The Love Witch
Time Out says
Smoldering with retro ’60s style, Anna Biller’s sexploitation drama updates dusty gender politics with hardcore feminist defiance.
When watching the top-heavy sexploitation movies of Russ Meyer—films like Faster Pussycat! Kill! Kill! (1965) and Supervixens (1975)—it’s easy to pick up on a robust love of powerful women. His characters are well endowed not only with genetic gifts but growling attitude and claws. Writer-director Anna Biller is an obvious fan: Her work, including 2007’s Viva and now the vastly entertaining The Love Witch, seems plucked from the same Playboy-era universe of huge hairdos, lurid makeup and voracious female appetites.
But Meyer could never make a psychodrama as sophisticated as Biller has now: It’s cloaked in a retro wardrobe and soundtrack (much of the music, by Italy’s Ennio Morricone, is sourced from ’60s thrillers) but loaded with irony and a fluid sense of identity. The Love Witch stars the statuesque Samantha Robinson—looking like she stepped out of a centerfold—as Elaine, who drives up the California coast away from her failed marriage to a dolt. But don’t call her disenchanted. If anything, Elaine’s got more magic than most—a willingness to cast sexual spells over unlucky men. We also learn pretty quickly that she’s a serial killer.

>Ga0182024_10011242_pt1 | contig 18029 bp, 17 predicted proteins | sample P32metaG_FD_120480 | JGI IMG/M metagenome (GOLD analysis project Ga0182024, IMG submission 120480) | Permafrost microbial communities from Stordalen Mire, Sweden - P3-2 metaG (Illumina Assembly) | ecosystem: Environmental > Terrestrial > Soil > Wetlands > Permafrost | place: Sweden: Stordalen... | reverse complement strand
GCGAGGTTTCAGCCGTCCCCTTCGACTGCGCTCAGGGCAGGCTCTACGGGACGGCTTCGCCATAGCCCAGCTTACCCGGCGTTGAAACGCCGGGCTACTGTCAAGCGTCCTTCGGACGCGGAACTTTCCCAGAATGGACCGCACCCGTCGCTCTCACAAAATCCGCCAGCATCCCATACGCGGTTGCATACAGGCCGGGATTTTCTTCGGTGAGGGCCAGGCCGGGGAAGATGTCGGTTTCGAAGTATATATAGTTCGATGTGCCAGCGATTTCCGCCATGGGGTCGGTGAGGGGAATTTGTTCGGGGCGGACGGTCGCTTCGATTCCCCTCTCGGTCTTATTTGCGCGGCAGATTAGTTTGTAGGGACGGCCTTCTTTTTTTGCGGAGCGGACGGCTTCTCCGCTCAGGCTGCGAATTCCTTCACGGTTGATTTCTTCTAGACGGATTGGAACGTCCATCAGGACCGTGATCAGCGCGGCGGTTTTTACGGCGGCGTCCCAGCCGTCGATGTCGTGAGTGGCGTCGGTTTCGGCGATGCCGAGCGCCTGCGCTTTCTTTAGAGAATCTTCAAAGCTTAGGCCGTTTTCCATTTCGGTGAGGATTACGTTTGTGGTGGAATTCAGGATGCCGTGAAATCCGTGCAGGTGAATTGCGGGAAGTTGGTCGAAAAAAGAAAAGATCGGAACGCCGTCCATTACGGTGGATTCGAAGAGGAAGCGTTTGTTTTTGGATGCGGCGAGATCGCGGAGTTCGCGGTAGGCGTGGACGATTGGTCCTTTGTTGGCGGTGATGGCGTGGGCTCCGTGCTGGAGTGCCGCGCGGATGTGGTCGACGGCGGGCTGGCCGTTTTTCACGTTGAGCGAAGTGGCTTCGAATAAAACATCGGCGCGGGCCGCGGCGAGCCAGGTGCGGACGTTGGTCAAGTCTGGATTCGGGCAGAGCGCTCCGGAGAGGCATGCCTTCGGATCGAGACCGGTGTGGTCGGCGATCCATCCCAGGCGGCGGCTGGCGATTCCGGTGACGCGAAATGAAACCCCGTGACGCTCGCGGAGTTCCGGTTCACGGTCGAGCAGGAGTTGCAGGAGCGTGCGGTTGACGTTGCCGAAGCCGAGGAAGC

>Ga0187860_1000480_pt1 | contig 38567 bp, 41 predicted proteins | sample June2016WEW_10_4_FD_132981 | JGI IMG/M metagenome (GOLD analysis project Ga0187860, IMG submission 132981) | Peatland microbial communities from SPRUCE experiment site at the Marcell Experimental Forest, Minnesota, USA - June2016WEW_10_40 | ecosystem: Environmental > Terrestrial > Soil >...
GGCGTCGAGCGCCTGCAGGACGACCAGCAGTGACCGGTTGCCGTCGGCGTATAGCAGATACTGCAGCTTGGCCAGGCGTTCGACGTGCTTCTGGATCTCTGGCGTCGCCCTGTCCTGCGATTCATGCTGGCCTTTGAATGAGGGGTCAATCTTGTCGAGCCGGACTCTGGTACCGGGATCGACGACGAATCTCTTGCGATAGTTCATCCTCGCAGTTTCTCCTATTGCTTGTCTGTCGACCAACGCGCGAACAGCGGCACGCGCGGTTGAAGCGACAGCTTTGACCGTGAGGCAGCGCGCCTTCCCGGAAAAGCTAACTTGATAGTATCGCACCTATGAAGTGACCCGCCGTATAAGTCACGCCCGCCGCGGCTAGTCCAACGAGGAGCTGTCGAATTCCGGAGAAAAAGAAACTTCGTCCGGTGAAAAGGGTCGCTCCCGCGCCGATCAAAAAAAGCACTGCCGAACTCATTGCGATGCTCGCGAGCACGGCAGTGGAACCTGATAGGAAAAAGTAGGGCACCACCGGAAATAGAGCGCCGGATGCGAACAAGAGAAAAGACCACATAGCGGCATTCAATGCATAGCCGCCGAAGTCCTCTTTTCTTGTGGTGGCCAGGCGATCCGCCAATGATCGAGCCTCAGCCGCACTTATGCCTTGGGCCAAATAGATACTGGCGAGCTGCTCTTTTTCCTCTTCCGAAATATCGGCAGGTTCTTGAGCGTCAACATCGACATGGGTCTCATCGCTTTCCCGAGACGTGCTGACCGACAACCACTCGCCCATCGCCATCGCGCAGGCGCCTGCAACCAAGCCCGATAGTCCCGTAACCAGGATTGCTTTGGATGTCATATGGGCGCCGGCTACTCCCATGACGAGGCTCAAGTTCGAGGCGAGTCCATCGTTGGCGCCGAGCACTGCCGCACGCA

Elaine wends her way through a parade of male caricatures—a “libertine” French lit professor, a frustrated and weepy married man, a lantern-jawed cop—but she’s always in control, toying with their sense of entitlement. Biller’s dialogue is intentionally stilted; she draws attention to the banal come-ons that once passed for romantic repartee but also to the contortions that women had to strike in order to play the game. And nobody, it turns out, plays it better than Elaine. But at what cost? The Love Witch ends on a daring note of psychosis, launching the film into the uneasy company of David Lynch’s Mulholland Drive. “Don’t diagnose me!” Elaine spits at a conquest, a half smile on her trembling lips. But that’s all you’ll want to do, in between cheering.
Follow Joshua Rothkopf on Twitter: @joshrothkopf
Cast and crew
Jeffrey Vincent Parise